In this rundown of the Week 8 action, Chris (/u/patlanips11) commends Columbus’s throttling of Philly, Pete (/u/punkrockpete) celebrates the Seattle-Portland game, and Ian (/u/ArmasKarhu) makes regrettable dietary decisions. Also, Zach the Ref (/u/morbuzaan) stops by to talk Houston-SKC.
Our old friend Dennis (/u/denMAR) joins us to talk all things Canada, including the Greg Vanney situation, CCL, and the Women’s World Cup.
Ian (/u/ArmasKarhu) and James (/u/nefariousjoe) argue about Greg Vanney, Brek Shea, and San Jose’s centerbacks while discussing a moderately entertaining Week 7.
The gang talked with Tony Sanneh about his time with DC United and the USMNT, Bruce Arena’s coaching style, and his non-profit The Sanneh Foundation in Minnesota.
Zach the ref joins us for his weekly segment on controversial plays from the weekend, and we discuss the lack of outliers so far this season.
Eric Gehrig joins us to talk about Chicago’s turnaround, Harry Shipp, and the best player he’s ever played against. Also, Ian (/u/ArmasKarhu) and James (/u/nefariousjoe) are less than enthused about Montreal’s CCL run and Chris (/u/patlanips11) complains about Columbus’s epic road trip.
This is the second of a three-part story taking in the experience of a birth of a soccer franchise. Part One, detailing Charlotte’s improving demographics is HERE. Part three, along with the complementary slashMLS podcast, comes out on Sunday
Trains are underrated. Travel doesn’t have to be stressful. Trains are a laid-back experience. Stations don’t bustle, not regularly anyway. The ones that double as other things like Metro Centers or tourist attractions are busier, but still infinitely more relaxing than almost any airport.
Trains are relevant because I took a train to Charlotte and because I’m a RailHawk fan. It’d be poetic (if extremely schmaltzy) if I ended this piece with some metaphor akin to “I arrived by rail, I left on horseback,” but that didn’t happen. Even though it would have been fucking cool, I did not leave Charlotte on a horse. Not even metaphorically. You see, no amount of promise showed by the Independence owner or fervor by Jack’s Militia converted me from a RailHawks fan, and I think that’s probably for the best. You don’t want to read someone whose allegiances are that fragile. And anyway that’s too tired a trope in American sport. Remember how annoying that Vikings/Steelers/Bengals/Eagles/Cowboys family was last fall?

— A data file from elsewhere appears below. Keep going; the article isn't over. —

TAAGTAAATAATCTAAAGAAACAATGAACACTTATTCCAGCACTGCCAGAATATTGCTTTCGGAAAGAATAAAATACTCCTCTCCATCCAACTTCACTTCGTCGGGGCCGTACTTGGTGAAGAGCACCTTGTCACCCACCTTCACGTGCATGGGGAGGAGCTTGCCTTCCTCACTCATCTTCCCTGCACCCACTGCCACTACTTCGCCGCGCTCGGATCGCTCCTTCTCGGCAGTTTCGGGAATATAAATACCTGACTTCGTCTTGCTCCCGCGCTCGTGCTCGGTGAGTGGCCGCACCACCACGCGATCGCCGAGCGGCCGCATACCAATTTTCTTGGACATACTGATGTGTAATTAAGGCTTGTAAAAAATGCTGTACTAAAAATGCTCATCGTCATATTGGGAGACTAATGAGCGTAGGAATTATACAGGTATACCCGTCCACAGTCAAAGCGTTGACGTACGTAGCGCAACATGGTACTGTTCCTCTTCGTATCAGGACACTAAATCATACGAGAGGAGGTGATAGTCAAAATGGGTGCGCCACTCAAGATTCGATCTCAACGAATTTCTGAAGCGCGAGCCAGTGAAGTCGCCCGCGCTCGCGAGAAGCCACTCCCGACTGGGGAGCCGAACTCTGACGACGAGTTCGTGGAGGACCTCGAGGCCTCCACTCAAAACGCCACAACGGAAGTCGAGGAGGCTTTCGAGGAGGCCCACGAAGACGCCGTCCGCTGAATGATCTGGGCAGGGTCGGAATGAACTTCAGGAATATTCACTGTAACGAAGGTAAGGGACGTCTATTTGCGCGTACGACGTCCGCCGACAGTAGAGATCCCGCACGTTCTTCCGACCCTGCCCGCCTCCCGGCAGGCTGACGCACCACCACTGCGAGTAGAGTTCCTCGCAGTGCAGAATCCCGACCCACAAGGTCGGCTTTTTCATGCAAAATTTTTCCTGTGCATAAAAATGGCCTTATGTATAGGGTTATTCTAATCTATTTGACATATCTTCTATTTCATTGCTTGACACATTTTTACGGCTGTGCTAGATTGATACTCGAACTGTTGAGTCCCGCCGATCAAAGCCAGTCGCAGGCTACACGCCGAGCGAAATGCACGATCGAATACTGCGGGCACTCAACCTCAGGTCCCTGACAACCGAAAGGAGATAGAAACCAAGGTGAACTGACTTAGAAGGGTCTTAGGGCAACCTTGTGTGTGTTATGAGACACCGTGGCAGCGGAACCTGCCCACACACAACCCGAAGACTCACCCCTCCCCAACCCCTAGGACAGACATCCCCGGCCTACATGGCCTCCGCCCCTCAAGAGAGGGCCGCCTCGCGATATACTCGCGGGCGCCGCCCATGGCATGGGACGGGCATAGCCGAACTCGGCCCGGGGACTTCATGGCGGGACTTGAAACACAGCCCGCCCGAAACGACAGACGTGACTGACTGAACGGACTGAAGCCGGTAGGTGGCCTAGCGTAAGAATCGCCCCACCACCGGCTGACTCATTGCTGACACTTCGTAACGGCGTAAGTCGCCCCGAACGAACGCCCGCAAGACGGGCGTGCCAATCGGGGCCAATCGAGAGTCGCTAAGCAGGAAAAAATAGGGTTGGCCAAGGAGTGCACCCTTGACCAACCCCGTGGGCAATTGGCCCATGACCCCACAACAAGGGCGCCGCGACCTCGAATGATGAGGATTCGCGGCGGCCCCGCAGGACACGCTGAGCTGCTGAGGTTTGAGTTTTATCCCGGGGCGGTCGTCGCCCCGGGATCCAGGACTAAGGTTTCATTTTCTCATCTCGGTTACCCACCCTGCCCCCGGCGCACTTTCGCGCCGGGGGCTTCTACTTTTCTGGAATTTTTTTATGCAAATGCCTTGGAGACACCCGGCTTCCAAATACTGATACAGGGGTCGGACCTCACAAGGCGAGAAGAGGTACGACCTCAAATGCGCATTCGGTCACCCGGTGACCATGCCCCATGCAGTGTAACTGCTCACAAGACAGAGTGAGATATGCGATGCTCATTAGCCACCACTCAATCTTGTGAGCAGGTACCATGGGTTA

The Charlotte Amtrak station off Tryon Road is not surrounded by the best neighborhood. But ojust ne 30-minute walk later, I was at a Brueggers on the second floor of the EpiCentre, which is indeed right in the middle of the Uptown commotion.
This sort of segmentation, while jarring, is typical of North Carolinian cities. In Raleigh, the historic and affluent Oakwood is but a couple blocks removed from the City Center in one direction and the troubled part of Raleigh in the other direction. What weirded me out in the past about Charlotte, though, was that this type of segmentation was rampant. While that’s becoming less true as the city center unifies, it was still noticeable.
The impetus for all this was to witness the first meaningful game in a franchise’s history, a franchise that may one day end up in MLS. This story runs two threads. The first is the practical, “Can this city, its team, and its supporters really position itself for an MLS run in the bear future?” It’s never a good idea to come up with a definitive answer to that question after just one weekend, but I think there are some indicators, some symptoms I was looking for that make for a successful soccer curve more often than not.